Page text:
The edge computing market is still in an early stage, so the opportunity is there for any vendor and any platform. Because it has almost no inertia, it is a perfect breeding ground for Arm. It is especially attractive for AI. Enterprises see the value of distributing automated decision making to the edge — where the data exists and the actions take place. Many AI workloads are now in public cloud services, but we see evidence of a strong migration to not necessarily replace cloud but to augment it at the edge. As this AI migration happens, GPUs and other specialized chips will be needed. A likely outcome of this technology combo will be hybrid CPU-GPU processors optimized for such workloads.
Don’t underestimate the power of sustainable compute
Data centers — and technology in general — are voracious consumers of electrical power and cooling energy. With so many enterprises now taking sustainability seriously, we need to embrace tech that is more planet-friendly. Arm processors consume less power than other designs, which is why you find Arm designs in 95% of the world’s smartphones. Data centers equipped with Arm processors should be more efficient. Edge devices will outnumber data center processors by multiple orders of magnitude. Using Arm chips for those devices will reduce the aggregate power load that they might otherwise have created. And Arm-powered PCs are coming, with Apple’s announcement the most notable recent move. Even x86 stalwart Microsoft has now embraced Windows on Arm.
Geopolitical tensions will complicate the Arm advantage
The ongoing US-China trade war is forcing Chinese companies to abandon US-based technologies and vice versa. As a result, Chinese tech vendors are moving away from x86 to Arm-based processors, many of their own design. Chinese licensing for ARMv8 remains secured, but future designs are at risk because NVIDIA is a US-based company. Thus, Chinese vendors are pursuing a difficult and risky path and developing their own processor architectures.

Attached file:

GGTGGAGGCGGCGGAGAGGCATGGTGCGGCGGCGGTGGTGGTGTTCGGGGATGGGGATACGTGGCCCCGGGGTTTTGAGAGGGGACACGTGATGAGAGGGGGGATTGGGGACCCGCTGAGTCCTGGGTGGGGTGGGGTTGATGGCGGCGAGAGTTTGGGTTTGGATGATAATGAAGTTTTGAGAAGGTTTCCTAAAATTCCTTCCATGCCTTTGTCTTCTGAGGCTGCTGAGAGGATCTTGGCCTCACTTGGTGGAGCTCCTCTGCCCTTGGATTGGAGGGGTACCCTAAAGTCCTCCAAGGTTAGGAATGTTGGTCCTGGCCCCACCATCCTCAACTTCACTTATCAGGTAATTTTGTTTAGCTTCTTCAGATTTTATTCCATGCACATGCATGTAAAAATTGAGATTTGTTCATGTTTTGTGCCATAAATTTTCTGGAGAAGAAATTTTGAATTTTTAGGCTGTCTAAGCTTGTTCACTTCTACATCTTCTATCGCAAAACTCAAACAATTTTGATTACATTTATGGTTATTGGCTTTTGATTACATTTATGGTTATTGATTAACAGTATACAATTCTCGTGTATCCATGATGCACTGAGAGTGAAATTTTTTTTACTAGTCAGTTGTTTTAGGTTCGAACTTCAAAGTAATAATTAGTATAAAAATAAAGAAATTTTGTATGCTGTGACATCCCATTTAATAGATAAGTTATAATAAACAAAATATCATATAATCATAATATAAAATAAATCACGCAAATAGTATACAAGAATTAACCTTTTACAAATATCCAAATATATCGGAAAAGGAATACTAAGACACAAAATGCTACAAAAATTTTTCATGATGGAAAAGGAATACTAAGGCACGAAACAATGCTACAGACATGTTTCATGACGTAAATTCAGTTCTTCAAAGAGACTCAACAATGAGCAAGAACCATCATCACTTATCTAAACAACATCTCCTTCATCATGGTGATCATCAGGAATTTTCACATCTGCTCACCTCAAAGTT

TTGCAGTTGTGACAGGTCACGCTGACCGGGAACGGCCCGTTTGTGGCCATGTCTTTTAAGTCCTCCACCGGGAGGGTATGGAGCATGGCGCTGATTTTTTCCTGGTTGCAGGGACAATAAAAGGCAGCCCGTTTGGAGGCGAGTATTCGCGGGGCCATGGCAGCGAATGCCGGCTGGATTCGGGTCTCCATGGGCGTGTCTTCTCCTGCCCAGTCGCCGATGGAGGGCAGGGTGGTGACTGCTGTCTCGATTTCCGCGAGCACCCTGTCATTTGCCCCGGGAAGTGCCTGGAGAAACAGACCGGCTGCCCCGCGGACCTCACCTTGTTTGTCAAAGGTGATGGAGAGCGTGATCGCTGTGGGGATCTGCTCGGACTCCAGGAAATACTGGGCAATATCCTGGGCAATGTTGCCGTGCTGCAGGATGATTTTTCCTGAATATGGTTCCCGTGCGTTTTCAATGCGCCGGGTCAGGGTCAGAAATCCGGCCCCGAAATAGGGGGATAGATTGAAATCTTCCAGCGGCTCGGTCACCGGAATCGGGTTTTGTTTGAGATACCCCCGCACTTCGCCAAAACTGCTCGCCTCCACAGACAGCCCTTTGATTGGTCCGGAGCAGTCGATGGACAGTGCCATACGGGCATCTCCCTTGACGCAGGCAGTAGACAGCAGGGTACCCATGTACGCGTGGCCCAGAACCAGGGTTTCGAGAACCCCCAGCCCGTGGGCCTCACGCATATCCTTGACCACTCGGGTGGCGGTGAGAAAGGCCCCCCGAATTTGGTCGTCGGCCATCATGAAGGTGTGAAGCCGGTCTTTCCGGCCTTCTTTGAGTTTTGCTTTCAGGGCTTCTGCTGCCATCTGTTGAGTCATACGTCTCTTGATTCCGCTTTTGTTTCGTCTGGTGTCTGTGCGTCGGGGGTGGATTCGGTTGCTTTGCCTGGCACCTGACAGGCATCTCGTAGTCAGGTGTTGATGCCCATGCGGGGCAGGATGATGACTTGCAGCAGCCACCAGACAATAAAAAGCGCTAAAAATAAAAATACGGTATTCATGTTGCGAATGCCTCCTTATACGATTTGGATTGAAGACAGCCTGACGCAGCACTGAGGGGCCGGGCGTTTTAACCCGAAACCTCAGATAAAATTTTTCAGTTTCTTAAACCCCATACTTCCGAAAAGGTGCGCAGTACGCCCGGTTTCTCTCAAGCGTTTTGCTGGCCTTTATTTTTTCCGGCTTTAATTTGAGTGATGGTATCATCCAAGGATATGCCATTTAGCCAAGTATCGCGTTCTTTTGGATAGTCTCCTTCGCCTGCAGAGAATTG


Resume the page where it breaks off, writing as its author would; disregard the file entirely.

x86 and Arm are not the only designs in town
A few other platforms hold promise as alternatives. Leading contenders include the Power architecture that IBM open-sourced to the Linux Foundation in 2019 and the open RISC-V architecture. Vendors face monumental hurdles in this pursuit, but if they succeed, the shift will erode US firms’ semiconductor dominance.
C-level technology executives and teams: Don’t panic
This deal isn’t expected to close before late 2021 (at the earliest). Until then, product co-development between NVIDIA and Arm will be restricted to a classic partnership. Explore what diversifying into Arm would mean for you in concert with your cloud services and hardware suppliers, and monitor those suppliers’ plans. Pay special attention to your edge computing strategy. Competition between Arm and x86 will benefit you over the long haul.
The original article from Forrester analysts is here. The authors include Glenn O'Donnell, vice president and research director; Naveen Chhabra, senior analyst; Charlie Dai, principal analyst; Chris Gardner, vice president and research director; J.P. Gownder, vice president and principal analyst; Laura Koetzle, vice president and group director; Paul Miller, principal analyst; Michele Pelino, principal analyst; Jeff Pollard, vice president and principal analyst; and Abhijit Sunil, analyst.
The views and opinions expressed in this article are those of the author and do not necessarily reflect those of CDOTrends. Image credit: iStockphoto/guirong hao; Graphs: Forrester